BEIJING - The United States appears ready to lift its 21-year-old arms embargo against China in the wake of President Obama's request on Saturday to ease restrictions on the sale of cargo aircraft to Beijing.
US President Obama has announced his desire to see C-130 cargo aircraft sold to China, a possible sign Washington may soon lift its arms embargo on Beijing. [File photo / Provided to China Daily]
In an Oct 8 letter, Obama called on the House and Senate to lift the ban on C-130 cargo aircraft sales to China, emphasizing "the national interest of the United States" to terminate the suspensions.
Should the proposal pass in both Houses of Congress, this will signal the first time since 1989 that the US has exported arms to China.
Obama stressed in his letter that C-130 cargo aircraft are to be deployed in response to oil spills at sea. However, he did not specify a date or financial cost for an imminent export.
License requirements shall remain in place for these exports, and will require review and approval on an ongoing, case-by-case basis by US government officials.
The C-130 cargo aircraft - also known as the Lockheed C-130 Hercules - is a four-engine turboprop military transport aircraft designed and built in the 1950s. Capable of using unprepared runways for takeoffs and landings, the C-130 was originally designed as a troop, medical evacuation and cargo transport aircraft.
The aircraft have been widely used by NATO and coalition troops on the battlefields of Afghanistan and Iraq. The C-130 has so far been exported to more than 50 countries worldwide.
Washington has exported to China Black Hawk helicopters and other advanced armaments in the 1980s, but has also led Western countries in its restriction of high-tech weapons sales to Beijing since 1989.
It has also threatened to cease cooperation with the European Union, if the latter were to lift its arms sales ban, according to Zhao Xiaozhuo, senior colonel and expert on US military affairs at Beijing-based Academy of Military Science.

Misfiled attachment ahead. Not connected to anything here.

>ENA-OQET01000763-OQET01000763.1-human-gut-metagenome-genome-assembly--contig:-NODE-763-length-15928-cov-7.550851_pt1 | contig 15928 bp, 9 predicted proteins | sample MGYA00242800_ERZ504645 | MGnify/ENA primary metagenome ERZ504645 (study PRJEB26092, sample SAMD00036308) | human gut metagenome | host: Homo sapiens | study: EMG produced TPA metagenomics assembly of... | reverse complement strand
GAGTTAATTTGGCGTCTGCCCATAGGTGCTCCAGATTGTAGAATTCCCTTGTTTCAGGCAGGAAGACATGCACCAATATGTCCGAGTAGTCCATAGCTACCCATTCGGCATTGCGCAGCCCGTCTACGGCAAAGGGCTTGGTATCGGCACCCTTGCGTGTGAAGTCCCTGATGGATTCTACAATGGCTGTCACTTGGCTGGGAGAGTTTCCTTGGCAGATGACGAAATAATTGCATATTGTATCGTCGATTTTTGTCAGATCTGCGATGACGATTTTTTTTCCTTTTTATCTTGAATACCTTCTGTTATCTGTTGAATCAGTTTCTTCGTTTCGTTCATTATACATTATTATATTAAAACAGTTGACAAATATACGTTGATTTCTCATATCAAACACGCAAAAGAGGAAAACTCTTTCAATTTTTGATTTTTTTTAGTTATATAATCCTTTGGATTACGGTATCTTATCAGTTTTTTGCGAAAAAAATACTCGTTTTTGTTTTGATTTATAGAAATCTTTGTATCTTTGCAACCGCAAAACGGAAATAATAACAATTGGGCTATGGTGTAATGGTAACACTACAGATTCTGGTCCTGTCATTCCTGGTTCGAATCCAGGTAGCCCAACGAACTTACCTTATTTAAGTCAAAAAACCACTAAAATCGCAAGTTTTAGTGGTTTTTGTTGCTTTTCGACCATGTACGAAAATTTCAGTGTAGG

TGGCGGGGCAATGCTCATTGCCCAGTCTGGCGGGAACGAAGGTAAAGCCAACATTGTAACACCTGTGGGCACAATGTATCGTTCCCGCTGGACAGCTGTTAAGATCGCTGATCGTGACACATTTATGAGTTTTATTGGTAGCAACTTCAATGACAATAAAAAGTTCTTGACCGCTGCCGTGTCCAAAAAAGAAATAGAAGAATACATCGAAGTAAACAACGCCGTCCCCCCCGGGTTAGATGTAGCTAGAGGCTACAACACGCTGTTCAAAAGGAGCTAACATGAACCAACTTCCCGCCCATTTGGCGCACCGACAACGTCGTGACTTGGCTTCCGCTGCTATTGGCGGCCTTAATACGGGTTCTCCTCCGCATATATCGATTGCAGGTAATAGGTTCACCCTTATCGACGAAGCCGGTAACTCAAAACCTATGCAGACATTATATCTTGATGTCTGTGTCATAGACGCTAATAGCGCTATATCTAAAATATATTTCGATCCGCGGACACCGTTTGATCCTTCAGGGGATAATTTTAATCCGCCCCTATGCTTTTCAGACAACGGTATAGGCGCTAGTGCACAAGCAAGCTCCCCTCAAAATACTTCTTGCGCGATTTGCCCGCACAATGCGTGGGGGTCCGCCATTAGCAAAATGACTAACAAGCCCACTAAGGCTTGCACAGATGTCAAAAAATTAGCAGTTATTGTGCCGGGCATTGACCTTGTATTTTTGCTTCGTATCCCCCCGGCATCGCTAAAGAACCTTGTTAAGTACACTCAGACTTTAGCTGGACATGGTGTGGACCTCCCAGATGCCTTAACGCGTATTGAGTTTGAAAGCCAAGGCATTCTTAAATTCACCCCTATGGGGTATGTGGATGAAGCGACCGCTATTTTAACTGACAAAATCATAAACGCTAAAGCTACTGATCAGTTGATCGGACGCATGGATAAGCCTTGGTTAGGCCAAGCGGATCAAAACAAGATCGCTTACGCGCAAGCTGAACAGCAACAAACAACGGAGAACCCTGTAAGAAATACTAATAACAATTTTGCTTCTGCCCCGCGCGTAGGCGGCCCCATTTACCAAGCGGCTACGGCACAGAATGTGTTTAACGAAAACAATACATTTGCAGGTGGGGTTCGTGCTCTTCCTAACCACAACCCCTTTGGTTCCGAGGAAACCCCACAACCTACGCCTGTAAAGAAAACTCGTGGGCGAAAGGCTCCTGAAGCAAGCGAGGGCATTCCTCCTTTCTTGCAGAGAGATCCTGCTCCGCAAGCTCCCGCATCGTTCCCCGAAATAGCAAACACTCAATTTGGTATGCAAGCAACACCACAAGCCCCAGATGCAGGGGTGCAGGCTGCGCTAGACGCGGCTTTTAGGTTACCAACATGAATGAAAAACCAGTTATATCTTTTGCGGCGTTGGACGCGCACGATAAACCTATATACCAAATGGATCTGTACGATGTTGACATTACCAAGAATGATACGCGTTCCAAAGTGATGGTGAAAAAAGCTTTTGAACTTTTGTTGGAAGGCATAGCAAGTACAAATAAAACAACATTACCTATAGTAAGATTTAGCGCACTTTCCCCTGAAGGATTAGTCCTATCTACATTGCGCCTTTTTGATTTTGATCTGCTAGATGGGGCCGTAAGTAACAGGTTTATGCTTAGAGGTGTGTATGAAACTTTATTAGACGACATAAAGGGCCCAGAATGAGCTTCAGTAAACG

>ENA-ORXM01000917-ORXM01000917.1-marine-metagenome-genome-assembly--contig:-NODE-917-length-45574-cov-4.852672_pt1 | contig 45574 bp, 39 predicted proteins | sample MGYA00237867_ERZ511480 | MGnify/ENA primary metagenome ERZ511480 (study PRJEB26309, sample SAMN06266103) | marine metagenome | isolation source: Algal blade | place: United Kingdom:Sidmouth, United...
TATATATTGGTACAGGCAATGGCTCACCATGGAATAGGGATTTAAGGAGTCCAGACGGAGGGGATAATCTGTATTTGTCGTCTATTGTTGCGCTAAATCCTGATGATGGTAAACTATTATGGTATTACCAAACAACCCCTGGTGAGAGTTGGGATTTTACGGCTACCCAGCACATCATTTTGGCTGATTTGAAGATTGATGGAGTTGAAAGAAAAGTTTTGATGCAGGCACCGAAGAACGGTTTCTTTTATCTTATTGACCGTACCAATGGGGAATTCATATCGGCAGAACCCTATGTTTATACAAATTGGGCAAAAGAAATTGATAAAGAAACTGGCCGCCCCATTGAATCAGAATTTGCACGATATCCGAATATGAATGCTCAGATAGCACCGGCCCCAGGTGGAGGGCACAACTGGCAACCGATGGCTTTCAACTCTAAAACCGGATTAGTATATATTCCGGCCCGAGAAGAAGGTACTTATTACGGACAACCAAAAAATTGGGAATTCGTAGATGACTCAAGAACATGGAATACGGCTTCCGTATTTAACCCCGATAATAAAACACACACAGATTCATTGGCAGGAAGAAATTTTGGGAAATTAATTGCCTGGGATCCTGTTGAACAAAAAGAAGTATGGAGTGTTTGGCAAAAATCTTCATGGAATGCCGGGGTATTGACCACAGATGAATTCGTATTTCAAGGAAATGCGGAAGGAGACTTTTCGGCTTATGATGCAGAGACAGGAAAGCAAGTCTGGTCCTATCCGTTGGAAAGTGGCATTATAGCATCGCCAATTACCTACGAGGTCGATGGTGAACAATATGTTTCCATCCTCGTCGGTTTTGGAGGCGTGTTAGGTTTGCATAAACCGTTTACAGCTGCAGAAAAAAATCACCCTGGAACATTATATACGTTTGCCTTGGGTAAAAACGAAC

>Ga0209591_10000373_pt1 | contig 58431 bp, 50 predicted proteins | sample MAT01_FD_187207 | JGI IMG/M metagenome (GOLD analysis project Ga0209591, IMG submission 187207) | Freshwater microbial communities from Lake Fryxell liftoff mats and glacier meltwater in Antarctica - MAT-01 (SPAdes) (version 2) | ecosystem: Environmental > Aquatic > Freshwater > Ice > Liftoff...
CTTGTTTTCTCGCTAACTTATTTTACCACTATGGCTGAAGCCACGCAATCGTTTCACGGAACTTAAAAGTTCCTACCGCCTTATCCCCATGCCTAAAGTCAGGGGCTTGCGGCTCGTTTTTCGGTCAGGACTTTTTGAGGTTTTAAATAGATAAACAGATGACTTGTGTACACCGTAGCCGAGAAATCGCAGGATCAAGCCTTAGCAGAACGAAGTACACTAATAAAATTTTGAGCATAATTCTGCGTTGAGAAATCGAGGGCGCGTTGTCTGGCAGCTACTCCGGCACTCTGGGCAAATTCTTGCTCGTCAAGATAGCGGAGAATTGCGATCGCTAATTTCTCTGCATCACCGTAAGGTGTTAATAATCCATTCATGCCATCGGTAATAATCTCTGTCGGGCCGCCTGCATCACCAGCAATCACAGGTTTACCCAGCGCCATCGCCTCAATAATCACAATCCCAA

"Israel, for example, under the pressure of the US, even had to quit from a contract of selling early warning aircraft to China," said Zhao.
The US, he added, is reluctant to export arms to China out of fears that Beijing's growing military expenditures are making it a fast-evolving threat.
There is also an underlying fear in Washington, Zhao added, that China would simply use the core technologies to its advantage.
Zhai Dequan, the vice-secretary-general of the China Arms Control and Disarmament Association, said that though the C-130 has been put in use for decades of years, it still has been of vast use in various military actions and exercises.
"As a tactical transport, C-130 cargo aircraft serve for middle-ranged deliveries - that is, the distance is within the (battlefield) theater," said Zhao.
"Unlike fighters, a cargo aircraft requires less updated technology and depends more on durability, and the C-130 has been performing quite well in the past decades," said Zhao. "Therefore it is still of operational value in the US."
Analysts said the White House's motives have been fueled by the Obama administration's plan to balance trade with China while testing the waters to further restore strained military-to-military relations.
The US is particularly worried about its trade deficit with Beijing. Moreover, while Washington has been accusing China of using its surplus to create an imbalance in bilateral trade, Beijing has countered that the US government has been banning high-tech American exports to China - and, thus, partly fueling the trade imbalance.
Zhai noted, however, that arms sales are beneficial in boosting related industries and, in doing so, creating job growth.
Beyond that, he added, China has other - and at times more important - reasons to have such hardware at its disposal.
"During the Wenchuan earthquake in 2008, the US ignored China's urgent need for aircraft engines used for rescuing victims," said Zhen. "If it is free trade, then what is the rationale of the US not selling China such conventional and not-so-high-end weapons?"
The other concern is to cast a light on the resumption of stalled military exchanges between the two countries.
Most notably, Beijing had suspended military exchanges altogether in January after the Obama administration unveiled plans to officially sanction the sale of a $6.4 billion military package to Taiwan - an inalienable part of China.
More recently, China has voiced objections to US military exercises with Republic of Korea (ROK) in the Yellow Sea, part of renewed cooperation between Washington and Seoul.
"The US wanted very much to bring the Sino-US military exchange on track - the scheduled meeting between the two countries' defense ministers in Vietnam is clearly a sign of dtente," said Zhai. "Therefore, Obama's proposal can be seen as yet another friendly signal to China."
However "there is more that the US can do," he added. "Apart from the C-130, the US should export more advanced weaponry to China, to fully realize the normalization and transparency of military exchanges."
He Wei contributed to this story.